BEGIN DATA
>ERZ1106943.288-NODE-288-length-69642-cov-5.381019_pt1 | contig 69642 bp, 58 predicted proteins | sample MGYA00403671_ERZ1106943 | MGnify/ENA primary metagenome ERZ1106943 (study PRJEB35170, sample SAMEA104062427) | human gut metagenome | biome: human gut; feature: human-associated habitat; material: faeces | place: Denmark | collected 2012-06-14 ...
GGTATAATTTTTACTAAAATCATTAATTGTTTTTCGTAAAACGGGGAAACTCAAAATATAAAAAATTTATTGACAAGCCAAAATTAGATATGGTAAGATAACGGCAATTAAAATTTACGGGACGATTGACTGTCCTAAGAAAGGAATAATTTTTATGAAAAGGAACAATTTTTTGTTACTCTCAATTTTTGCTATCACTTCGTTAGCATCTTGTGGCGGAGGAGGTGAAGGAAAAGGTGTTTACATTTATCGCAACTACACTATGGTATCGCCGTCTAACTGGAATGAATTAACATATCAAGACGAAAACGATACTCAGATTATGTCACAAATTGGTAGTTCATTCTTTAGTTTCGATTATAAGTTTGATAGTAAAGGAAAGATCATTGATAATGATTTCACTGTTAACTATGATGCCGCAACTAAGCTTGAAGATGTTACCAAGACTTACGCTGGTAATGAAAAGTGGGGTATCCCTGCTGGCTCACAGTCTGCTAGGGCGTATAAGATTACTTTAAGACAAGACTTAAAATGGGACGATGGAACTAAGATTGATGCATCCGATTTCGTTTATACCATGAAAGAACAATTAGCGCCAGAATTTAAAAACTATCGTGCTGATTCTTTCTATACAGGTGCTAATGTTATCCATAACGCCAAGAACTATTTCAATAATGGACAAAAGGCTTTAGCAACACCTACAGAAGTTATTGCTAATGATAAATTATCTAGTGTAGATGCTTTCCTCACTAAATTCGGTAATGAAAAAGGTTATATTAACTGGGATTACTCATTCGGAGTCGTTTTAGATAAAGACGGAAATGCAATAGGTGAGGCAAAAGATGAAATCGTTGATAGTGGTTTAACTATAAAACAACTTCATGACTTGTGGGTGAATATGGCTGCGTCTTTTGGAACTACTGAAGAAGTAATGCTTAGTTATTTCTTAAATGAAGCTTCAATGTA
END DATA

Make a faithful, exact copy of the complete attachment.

>ERZ1106943.288-NODE-288-length-69642-cov-5.381019_pt1 | contig 69642 bp, 58 predicted proteins | sample MGYA00403671_ERZ1106943 | MGnify/ENA primary metagenome ERZ1106943 (study PRJEB35170, sample SAMEA104062427) | human gut metagenome | biome: human gut; feature: human-associated habitat; material: faeces | place: Denmark | collected 2012-06-14 ...
GGTATAATTTTTACTAAAATCATTAATTGTTTTTCGTAAAACGGGGAAACTCAAAATATAAAAAATTTATTGACAAGCCAAAATTAGATATGGTAAGATAACGGCAATTAAAATTTACGGGACGATTGACTGTCCTAAGAAAGGAATAATTTTTATGAAAAGGAACAATTTTTTGTTACTCTCAATTTTTGCTATCACTTCGTTAGCATCTTGTGGCGGAGGAGGTGAAGGAAAAGGTGTTTACATTTATCGCAACTACACTATGGTATCGCCGTCTAACTGGAATGAATTAACATATCAAGACGAAAACGATACTCAGATTATGTCACAAATTGGTAGTTCATTCTTTAGTTTCGATTATAAGTTTGATAGTAAAGGAAAGATCATTGATAATGATTTCACTGTTAACTATGATGCCGCAACTAAGCTTGAAGATGTTACCAAGACTTACGCTGGTAATGAAAAGTGGGGTATCCCTGCTGGCTCACAGTCTGCTAGGGCGTATAAGATTACTTTAAGACAAGACTTAAAATGGGACGATGGAACTAAGATTGATGCATCCGATTTCGTTTATACCATGAAAGAACAATTAGCGCCAGAATTTAAAAACTATCGTGCTGATTCTTTCTATACAGGTGCTAATGTTATCCATAACGCCAAGAACTATTTCAATAATGGACAAAAGGCTTTAGCAACACCTACAGAAGTTATTGCTAATGATAAATTATCTAGTGTAGATGCTTTCCTCACTAAATTCGGTAATGAAAAAGGTTATATTAACTGGGATTACTCATTCGGAGTCGTTTTAGATAAAGACGGAAATGCAATAGGTGAGGCAAAAGATGAAATCGTTGATAGTGGTTTAACTATAAAACAACTTCATGACTTGTGGGTGAATATGGCTGCGTCTTTTGGAACTACTGAAGAAGTAATGCTTAGTTATTTCTTAAATGAAGCTTCAATGTA